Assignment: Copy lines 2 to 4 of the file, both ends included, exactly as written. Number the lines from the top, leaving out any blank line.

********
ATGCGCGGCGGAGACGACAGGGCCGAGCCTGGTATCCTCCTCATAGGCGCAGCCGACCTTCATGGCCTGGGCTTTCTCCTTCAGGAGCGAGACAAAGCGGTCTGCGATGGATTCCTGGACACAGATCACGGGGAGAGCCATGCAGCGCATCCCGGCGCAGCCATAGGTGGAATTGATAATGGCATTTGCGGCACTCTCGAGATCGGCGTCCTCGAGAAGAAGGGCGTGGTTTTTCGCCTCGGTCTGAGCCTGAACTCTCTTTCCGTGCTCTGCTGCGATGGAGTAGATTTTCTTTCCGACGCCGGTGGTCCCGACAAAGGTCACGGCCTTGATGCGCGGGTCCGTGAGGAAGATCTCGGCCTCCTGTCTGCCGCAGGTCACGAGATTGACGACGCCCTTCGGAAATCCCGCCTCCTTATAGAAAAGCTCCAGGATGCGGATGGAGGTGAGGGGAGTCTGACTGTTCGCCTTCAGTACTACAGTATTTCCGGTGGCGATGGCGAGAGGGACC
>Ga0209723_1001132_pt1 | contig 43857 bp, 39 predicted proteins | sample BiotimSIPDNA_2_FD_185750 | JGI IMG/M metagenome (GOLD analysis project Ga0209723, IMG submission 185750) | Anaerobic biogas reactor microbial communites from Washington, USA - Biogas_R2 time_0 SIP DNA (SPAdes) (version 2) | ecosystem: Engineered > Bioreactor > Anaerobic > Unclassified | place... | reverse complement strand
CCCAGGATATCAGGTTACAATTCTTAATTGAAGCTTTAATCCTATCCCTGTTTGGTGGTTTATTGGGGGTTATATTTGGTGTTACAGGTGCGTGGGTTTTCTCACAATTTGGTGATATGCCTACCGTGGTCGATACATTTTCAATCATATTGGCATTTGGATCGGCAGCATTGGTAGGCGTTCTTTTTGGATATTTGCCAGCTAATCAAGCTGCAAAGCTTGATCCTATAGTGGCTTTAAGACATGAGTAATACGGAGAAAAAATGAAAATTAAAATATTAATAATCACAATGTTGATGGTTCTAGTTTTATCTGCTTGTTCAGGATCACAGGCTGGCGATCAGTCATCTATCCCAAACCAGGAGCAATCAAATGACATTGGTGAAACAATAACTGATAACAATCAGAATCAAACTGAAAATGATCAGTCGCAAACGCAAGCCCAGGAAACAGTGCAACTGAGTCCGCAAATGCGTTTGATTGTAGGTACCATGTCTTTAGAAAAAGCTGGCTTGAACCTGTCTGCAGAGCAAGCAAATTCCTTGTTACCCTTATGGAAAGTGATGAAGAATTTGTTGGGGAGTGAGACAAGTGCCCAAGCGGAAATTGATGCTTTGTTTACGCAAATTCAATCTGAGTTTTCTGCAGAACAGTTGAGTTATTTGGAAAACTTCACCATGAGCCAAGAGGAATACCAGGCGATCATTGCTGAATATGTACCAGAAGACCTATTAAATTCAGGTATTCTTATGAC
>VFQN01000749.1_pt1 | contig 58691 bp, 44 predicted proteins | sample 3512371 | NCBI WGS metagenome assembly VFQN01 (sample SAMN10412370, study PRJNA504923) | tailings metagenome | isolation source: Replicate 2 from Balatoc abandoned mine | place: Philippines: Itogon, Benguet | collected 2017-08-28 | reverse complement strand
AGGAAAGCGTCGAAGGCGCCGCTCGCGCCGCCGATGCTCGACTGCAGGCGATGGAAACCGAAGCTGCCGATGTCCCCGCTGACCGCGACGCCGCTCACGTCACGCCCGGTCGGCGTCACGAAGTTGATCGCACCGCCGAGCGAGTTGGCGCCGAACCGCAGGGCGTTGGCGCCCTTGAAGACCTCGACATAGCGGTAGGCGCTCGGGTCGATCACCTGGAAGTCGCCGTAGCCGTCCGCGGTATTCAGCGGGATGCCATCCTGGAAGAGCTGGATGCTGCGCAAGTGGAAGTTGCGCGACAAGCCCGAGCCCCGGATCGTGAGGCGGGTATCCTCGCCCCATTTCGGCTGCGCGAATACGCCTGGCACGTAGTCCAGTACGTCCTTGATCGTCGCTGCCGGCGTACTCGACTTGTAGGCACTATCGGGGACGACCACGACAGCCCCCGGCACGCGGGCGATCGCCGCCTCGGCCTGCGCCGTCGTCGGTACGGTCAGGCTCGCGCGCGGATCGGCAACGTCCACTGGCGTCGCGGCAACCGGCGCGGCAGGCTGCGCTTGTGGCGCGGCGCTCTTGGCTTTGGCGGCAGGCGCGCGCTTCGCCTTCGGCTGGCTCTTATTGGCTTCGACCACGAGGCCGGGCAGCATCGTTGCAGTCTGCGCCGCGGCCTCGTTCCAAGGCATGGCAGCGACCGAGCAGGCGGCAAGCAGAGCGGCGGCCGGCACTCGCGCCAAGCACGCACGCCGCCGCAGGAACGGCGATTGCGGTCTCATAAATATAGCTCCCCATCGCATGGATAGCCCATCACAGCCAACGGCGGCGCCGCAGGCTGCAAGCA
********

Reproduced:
>Ga0209723_1001132_pt1 | contig 43857 bp, 39 predicted proteins | sample BiotimSIPDNA_2_FD_185750 | JGI IMG/M metagenome (GOLD analysis project Ga0209723, IMG submission 185750) | Anaerobic biogas reactor microbial communites from Washington, USA - Biogas_R2 time_0 SIP DNA (SPAdes) (version 2) | ecosystem: Engineered > Bioreactor > Anaerobic > Unclassified | place... | reverse complement strand
CCCAGGATATCAGGTTACAATTCTTAATTGAAGCTTTAATCCTATCCCTGTTTGGTGGTTTATTGGGGGTTATATTTGGTGTTACAGGTGCGTGGGTTTTCTCACAATTTGGTGATATGCCTACCGTGGTCGATACATTTTCAATCATATTGGCATTTGGATCGGCAGCATTGGTAGGCGTTCTTTTTGGATATTTGCCAGCTAATCAAGCTGCAAAGCTTGATCCTATAGTGGCTTTAAGACATGAGTAATACGGAGAAAAAATGAAAATTAAAATATTAATAATCACAATGTTGATGGTTCTAGTTTTATCTGCTTGTTCAGGATCACAGGCTGGCGATCAGTCATCTATCCCAAACCAGGAGCAATCAAATGACATTGGTGAAACAATAACTGATAACAATCAGAATCAAACTGAAAATGATCAGTCGCAAACGCAAGCCCAGGAAACAGTGCAACTGAGTCCGCAAATGCGTTTGATTGTAGGTACCATGTCTTTAGAAAAAGCTGGCTTGAACCTGTCTGCAGAGCAAGCAAATTCCTTGTTACCCTTATGGAAAGTGATGAAGAATTTGTTGGGGAGTGAGACAAGTGCCCAAGCGGAAATTGATGCTTTGTTTACGCAAATTCAATCTGAGTTTTCTGCAGAACAGTTGAGTTATTTGGAAAACTTCACCATGAGCCAAGAGGAATACCAGGCGATCATTGCTGAATATGTACCAGAAGACCTATTAAATTCAGGTATTCTTATGAC
>VFQN01000749.1_pt1 | contig 58691 bp, 44 predicted proteins | sample 3512371 | NCBI WGS metagenome assembly VFQN01 (sample SAMN10412370, study PRJNA504923) | tailings metagenome | isolation source: Replicate 2 from Balatoc abandoned mine | place: Philippines: Itogon, Benguet | collected 2017-08-28 | reverse complement strand